> > > On 5/17/07, Àî¿¡½Ü <klijunjie at gmail.com> wrote:
> > > > Hi, everybody,
> > > >
> > > > 3 questions about R-square:
> > > > ---------(1)----------- Does R2 always increase as variables are
> > > > ---------(2)----------- Does R2 always greater than 1?
> > > > ---------(3)----------- How is R2 in summary(lm(y~x-1))\$r.squared
> > > > calculated? It is different from (r.square=sum((y.hat-mean
> > > > (y))^2)/sum((y-mean(y))^2))
> > > >
> > > > I will illustrate these problems by the following codes:
> > > > ---------(1)-----------  R2  doesn't always increase as
> > variables are added
> > > >
> > > > > x=matrix(rnorm(20),ncol=2)
> > > > > y=rnorm(10)
> > > > >
> > > > > lm=lm(y~1)
> > > > > y.hat=rep(1*lm\$coefficients,length(y))
> > > > > (r.square=sum((y.hat-mean(y))^2)/sum((y-mean(y))^2))
> > > > [1] 2.646815e-33
> > > > >
> > > > > lm=lm(y~x-1)
> > > > > y.hat=x%*%lm\$coefficients
> > > > > (r.square=sum((y.hat-mean(y))^2)/sum((y-mean(y))^2))
> > > > [1] 0.4443356
> > > > >
> > > > > ################ This is the biggest model, but its R2 is not the
> > biggest,
> > > > why?
> > > > > lm=lm(y~x)
> > > > > y.hat=cbind(rep(1,length(y)),x)%*%lm\$coefficients
> > > > > (r.square=sum((y.hat-mean(y))^2)/sum((y-mean(y))^2))
> > > > [1] 0.2704789
> > > >
> > > >
> > > > ---------(2)-----------  R2  can greater than 1
> > > >
> > > > > x=rnorm(10)
> > > > > y=runif(10)
> > > > > lm=lm(y~x-1)
> > > > > y.hat=x*lm\$coefficients
> > > > > (r.square=sum((y.hat-mean(y))^2)/sum((y-mean(y))^2))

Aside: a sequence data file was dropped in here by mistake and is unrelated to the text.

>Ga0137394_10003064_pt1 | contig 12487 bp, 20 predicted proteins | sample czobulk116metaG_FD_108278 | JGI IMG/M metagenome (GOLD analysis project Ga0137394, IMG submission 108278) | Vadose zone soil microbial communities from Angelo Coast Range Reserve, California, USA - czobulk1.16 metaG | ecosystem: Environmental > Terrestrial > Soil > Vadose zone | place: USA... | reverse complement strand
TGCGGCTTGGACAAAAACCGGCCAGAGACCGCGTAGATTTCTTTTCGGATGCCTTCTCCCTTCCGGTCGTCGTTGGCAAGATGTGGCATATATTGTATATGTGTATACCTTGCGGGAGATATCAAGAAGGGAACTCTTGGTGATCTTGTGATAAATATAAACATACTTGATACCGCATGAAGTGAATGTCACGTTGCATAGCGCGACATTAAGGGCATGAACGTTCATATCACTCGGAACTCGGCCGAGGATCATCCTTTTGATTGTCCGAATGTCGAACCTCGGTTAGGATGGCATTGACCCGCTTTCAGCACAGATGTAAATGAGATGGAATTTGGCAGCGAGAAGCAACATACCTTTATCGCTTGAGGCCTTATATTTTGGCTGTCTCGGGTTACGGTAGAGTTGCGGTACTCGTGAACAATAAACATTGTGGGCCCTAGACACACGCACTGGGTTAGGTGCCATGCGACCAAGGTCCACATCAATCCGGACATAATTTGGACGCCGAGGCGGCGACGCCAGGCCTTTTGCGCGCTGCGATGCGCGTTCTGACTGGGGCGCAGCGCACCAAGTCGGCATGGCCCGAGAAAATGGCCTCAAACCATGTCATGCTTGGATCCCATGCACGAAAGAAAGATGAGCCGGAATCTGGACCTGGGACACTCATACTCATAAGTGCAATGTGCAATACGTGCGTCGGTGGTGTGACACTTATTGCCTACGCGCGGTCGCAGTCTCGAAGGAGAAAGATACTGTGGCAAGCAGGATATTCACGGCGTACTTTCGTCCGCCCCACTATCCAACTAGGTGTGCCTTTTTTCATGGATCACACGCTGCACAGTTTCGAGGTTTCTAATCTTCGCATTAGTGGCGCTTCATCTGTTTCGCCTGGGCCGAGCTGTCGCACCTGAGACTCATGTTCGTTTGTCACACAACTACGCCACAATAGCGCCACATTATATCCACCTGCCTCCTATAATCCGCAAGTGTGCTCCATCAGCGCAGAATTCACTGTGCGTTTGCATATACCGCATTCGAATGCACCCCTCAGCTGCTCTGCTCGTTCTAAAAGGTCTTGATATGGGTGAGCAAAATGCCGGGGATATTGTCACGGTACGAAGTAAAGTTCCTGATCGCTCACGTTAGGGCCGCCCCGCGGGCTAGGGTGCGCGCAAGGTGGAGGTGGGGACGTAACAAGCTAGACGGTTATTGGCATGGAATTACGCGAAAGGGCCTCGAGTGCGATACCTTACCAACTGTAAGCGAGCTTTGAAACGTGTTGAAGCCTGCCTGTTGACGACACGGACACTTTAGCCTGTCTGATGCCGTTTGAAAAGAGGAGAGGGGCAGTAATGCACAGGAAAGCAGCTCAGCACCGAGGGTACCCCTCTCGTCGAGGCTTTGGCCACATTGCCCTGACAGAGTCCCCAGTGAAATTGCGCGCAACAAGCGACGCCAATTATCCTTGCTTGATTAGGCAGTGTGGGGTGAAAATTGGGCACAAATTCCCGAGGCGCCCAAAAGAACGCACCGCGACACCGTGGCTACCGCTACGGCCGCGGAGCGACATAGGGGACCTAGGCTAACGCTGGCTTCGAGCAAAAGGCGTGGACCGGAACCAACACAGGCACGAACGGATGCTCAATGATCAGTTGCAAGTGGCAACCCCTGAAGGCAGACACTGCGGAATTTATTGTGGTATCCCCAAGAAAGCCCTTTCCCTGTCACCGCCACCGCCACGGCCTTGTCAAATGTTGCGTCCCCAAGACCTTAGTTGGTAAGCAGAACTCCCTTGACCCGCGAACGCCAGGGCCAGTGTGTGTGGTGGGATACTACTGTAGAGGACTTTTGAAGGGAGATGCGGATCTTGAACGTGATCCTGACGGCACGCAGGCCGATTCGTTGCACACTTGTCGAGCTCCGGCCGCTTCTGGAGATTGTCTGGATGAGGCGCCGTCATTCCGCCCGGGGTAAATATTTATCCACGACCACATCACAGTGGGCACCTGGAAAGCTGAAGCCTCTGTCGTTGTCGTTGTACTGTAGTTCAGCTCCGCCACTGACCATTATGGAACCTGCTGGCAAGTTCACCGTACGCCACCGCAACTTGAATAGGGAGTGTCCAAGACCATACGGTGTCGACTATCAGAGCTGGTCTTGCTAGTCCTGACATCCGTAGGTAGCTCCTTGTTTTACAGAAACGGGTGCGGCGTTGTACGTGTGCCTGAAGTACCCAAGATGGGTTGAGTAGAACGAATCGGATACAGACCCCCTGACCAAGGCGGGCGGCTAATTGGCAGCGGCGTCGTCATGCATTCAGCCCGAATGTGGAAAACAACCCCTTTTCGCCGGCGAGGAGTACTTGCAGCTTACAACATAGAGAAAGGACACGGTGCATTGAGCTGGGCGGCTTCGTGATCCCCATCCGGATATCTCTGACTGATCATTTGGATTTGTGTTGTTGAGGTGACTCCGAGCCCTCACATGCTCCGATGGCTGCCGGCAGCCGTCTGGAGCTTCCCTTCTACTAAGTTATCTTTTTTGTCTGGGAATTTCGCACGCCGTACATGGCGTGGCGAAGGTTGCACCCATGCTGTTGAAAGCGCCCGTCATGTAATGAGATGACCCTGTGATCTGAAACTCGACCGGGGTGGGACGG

> > > > [1] 3.513865
> > > >
> > > >
> > > >  ---------(3)----------- How is R2 in summary(lm(y~x-1))\$r.squared
> > > > calculated? It is different from (r.square=sum((y.hat-mean
> > > > (y))^2)/sum((y-mean(y))^2))
> > > > > x=matrix(rnorm(20),ncol=2)
> > > > > xx=cbind(rep(1,10),x)
> > > > > y=x%*%c(1,2)+rnorm(10)
> > > > > ### r2 calculated by lm(y~x)
> > > > > lm=lm(y~x)
> > > > > summary(lm)\$r.squared
> > > > [1] 0.9231062
> > > > > ### r2 calculated by lm(y~xx-1)
> > > > > lm=lm(y~xx-1)
> > > > > summary(lm)\$r.squared
> > > > [1] 0.9365253
> > > > > ### r2 calculated by me
> > > > > y.hat=xx%*%lm\$coefficients
> > > > > (r.square=sum((y.hat-mean(y))^2)/sum((y-mean(y))^2))
> > > > [1] 0.9231062
> > > >
> > > >
> > > > Thanks a lot for any cue:)
> > > >
> > > >
> > > >
> > > >
> > > > --
> > > > Junjie Li,                  klijunjie at gmail.com
> > > > Undergranduate in DEP of Tsinghua University,
> > > >
> > > >         [[alternative HTML version deleted]]
> > > >
> > > > ______________________________________________
> > > > R-help at stat.math.ethz.ch mailing list
> > > > https://stat.ethz.ch/mailman/listinfo/r-help
> > > > PLEASE do read the posting guide
> > http://www.R-project.org/posting-guide.html
> > > > and provide commented, minimal, self-contained, reproducible code.
> > > >
> > >
> > >
> > > --
> > > Paul Lynch
> > > Aquilent, Inc.
> > > National Library of Medicine (Contractor)
> > >
> >
> >
> >
> > --
> >
> > Junjie Li,                  klijunjie at gmail.com
> > Undergranduate in DEP of Tsinghua University,
>
>
> --
> Paul Lynch
> Aquilent, Inc.
> National Library of Medicine (Contractor)
>

--
Junjie Li,                  klijunjie at gmail.com
Undergranduate in DEP of Tsinghua University,
```